Frequently Asked Questions
Answering your questions about the Diploma in Osteopathy (Denmark)
You’ll find below answers to some of the questions we are asked most often about studying on our part-time Diploma in Osteopathy course in Denmark. Please feel free to contact the ESO International team with any other queries – we’re here to help. Email firstname.lastname@example.org or call +44(0)1622 671558.
It usually takes 4 years to study to become an osteopath. In Denmark, if you are already a health professional, it is 4 years of part-time study. In England it is a full-time course, which you can start without prior qualification.
To be admitted to the ESO Denmark part-time course, you must have a professional qualification of relevance such as physiotherapy, nursing, midwifery, chiropractic, veterinary and human medicine. Other qualifications will be considered on a case-by-case basis. All learners must be in clinical practice, to practise and develop what is taught on the course
After completing the new validated course, you can apply for authorisation in Denmark and become a licensed osteopath. So far, all ESO Denmark graduates with a prior physiotherapy degree who have applied have been authorised. You can read more here.
There are options that, from experience, have worked well for individual students. One option is to take a year off and join a new cohort the following year. Continuing to study during maternity leave is another option.
Academic leave of absence from the course can be authorised if a learner’s personal or health circumstances justify it. Each learner has a maximum of 8 consecutive years to complete the programme.
The courses are the same except the Extended Diploma has the additional requirement of a research dissertation. Those learners who have already undertaken a research dissertation in their prior learning may choose not to undertake another
Completing the ESO course in Denmark does not automatically allow you to practice as an osteopath in Britain. In the UK, the title Osteopath is legally protected and only those who have completed a degree programme that is recognised by the UK professional Regulator (the General Osteopathic Council or GOsC) can apply to join the register. Graduating with the ESO’s International Diploma does not automatically provide authorisation to practice in the UK but the ESO can provide support for its Danish graduates to achieve UK registration for those who wish it.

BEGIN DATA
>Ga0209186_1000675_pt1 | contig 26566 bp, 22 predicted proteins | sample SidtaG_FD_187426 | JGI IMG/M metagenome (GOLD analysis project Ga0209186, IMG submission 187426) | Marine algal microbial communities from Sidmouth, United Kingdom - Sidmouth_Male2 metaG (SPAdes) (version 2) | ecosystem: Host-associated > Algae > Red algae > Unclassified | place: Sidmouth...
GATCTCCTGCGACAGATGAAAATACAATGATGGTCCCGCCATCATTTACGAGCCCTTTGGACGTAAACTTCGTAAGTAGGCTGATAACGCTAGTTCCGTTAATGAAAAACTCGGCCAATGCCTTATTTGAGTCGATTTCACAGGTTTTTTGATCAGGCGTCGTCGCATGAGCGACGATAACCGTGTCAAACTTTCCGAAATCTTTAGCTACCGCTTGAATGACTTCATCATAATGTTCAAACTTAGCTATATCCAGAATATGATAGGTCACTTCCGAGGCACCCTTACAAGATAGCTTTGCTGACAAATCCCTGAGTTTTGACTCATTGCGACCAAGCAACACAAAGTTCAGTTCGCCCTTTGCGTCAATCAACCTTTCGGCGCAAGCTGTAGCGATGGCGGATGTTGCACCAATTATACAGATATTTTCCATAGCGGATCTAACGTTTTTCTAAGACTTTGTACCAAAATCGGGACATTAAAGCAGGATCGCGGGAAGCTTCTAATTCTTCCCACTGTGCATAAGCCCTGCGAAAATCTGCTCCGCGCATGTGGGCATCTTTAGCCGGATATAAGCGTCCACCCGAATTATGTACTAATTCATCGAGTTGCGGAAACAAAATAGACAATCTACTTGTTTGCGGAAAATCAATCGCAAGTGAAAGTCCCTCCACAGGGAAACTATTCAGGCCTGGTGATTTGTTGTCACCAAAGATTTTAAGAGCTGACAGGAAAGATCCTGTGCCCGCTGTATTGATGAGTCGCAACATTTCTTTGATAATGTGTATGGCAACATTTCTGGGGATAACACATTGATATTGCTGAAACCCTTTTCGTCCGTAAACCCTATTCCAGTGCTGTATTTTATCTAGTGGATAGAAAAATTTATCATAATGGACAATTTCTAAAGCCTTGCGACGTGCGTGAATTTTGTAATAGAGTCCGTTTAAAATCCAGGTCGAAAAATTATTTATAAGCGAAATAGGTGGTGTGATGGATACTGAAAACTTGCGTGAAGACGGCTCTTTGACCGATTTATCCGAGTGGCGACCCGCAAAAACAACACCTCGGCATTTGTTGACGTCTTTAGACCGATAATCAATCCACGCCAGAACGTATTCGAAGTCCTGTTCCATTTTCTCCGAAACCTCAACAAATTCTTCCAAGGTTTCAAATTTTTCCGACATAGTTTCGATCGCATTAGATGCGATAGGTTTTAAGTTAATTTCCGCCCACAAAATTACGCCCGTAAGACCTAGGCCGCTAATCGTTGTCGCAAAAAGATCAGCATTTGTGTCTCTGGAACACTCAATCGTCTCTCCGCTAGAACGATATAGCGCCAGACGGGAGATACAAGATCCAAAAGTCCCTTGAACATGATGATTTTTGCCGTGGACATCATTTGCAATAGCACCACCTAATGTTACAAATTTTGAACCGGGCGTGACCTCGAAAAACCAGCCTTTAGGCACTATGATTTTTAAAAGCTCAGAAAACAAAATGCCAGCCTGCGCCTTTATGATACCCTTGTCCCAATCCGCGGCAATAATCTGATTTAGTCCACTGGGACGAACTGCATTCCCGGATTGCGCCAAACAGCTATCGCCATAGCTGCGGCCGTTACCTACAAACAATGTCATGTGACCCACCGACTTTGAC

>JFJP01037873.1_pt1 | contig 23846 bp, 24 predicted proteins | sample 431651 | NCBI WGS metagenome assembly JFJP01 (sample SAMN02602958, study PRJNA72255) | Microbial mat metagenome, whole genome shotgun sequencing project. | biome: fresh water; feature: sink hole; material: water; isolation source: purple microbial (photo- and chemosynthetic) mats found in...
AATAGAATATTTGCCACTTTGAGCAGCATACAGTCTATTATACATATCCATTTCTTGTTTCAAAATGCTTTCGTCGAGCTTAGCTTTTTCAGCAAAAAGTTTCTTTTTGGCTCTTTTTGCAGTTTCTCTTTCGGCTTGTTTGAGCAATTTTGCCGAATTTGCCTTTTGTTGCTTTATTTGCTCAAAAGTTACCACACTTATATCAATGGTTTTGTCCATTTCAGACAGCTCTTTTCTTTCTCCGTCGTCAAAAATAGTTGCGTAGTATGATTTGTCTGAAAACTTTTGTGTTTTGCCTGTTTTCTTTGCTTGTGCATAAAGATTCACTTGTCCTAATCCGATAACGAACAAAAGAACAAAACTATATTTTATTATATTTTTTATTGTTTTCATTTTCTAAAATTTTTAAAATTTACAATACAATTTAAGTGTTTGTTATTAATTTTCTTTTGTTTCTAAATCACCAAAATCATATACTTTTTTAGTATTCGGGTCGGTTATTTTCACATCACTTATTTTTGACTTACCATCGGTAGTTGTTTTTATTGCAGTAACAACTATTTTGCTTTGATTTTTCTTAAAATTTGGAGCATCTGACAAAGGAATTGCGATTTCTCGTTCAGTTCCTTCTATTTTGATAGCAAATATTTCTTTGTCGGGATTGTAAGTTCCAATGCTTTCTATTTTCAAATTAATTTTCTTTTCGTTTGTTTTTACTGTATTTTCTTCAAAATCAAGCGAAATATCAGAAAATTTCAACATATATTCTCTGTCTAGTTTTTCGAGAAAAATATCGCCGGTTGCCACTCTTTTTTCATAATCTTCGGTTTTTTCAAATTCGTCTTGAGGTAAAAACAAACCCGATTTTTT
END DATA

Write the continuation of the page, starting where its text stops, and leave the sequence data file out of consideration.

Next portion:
In countries where osteopathy is not regulated / authorised, graduates can practice and this applies, for example, to Belgium. Both osteopathic schools in Denmark fulfil the educational requirements for Danish authorisation and, as an ESO graduate, you can work in Belgium if you so wish on an equal footing with graduates of other Danish schools.
It is difficult to choose between the schools. What is the difference between the ESO, the IAO and the Belgian school?
We can only speak for our own school and would like to highlight some of the benefits we can offer, which may help you in choosing a school.
• Professionalism. The ESO ensures a high standard of professionalism and is a founder / member of OsEAN (Osteopathic Educational Academic Network); this is a group of leading European osteopathic schools and can only be joined following an inspection
• Teachers. Osteopathy is a regulated profession in the UK and osteopathic schools undergo regular inspections to ensure that standards are maintained; our international students can be sure of receiving a high quality education. You will experience meeting many different teachers, each of whom teaches in the field of osteopathy they are particularly competent and interested in.
• Flexibility. Because we have two schools in Denmark, our course dates are staggered; this means it is possible to exchange weekend seminars between the two locations (Note the Fredericia location has moved temporarily to Aarhus and will move in the autumn to Velje)
• Summer school. A week-long summer school is held in Maidstone each year; this combines the end of year exams with the start of the next year’s studies and provides for a broader curriculum and also intensive support for learning techniques. For final year students this culminates in the graduation ceremony